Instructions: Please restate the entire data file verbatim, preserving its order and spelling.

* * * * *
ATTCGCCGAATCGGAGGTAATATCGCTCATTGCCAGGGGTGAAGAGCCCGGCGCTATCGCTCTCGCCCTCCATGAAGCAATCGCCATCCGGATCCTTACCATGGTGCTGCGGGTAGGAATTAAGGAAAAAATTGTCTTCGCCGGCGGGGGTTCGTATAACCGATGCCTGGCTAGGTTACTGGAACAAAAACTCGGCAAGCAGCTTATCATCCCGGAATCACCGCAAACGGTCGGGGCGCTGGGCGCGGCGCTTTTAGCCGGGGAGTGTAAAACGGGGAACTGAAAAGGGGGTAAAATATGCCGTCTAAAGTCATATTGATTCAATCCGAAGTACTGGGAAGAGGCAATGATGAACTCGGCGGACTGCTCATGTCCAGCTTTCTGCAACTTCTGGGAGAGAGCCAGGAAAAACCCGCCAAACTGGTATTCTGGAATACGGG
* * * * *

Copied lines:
ATTCGCCGAATCGGAGGTAATATCGCTCATTGCCAGGGGTGAAGAGCCCGGCGCTATCGCTCTCGCCCTCCATGAAGCAATCGCCATCCGGATCCTTACCATGGTGCTGCGGGTAGGAATTAAGGAAAAAATTGTCTTCGCCGGCGGGGGTTCGTATAACCGATGCCTGGCTAGGTTACTGGAACAAAAACTCGGCAAGCAGCTTATCATCCCGGAATCACCGCAAACGGTCGGGGCGCTGGGCGCGGCGCTTTTAGCCGGGGAGTGTAAAACGGGGAACTGAAAAGGGGGTAAAATATGCCGTCTAAAGTCATATTGATTCAATCCGAAGTACTGGGAAGAGGCAATGATGAACTCGGCGGACTGCTCATGTCCAGCTTTCTGCAACTTCTGGGAGAGAGCCAGGAAAAACCCGCCAAACTGGTATTCTGGAATACGGG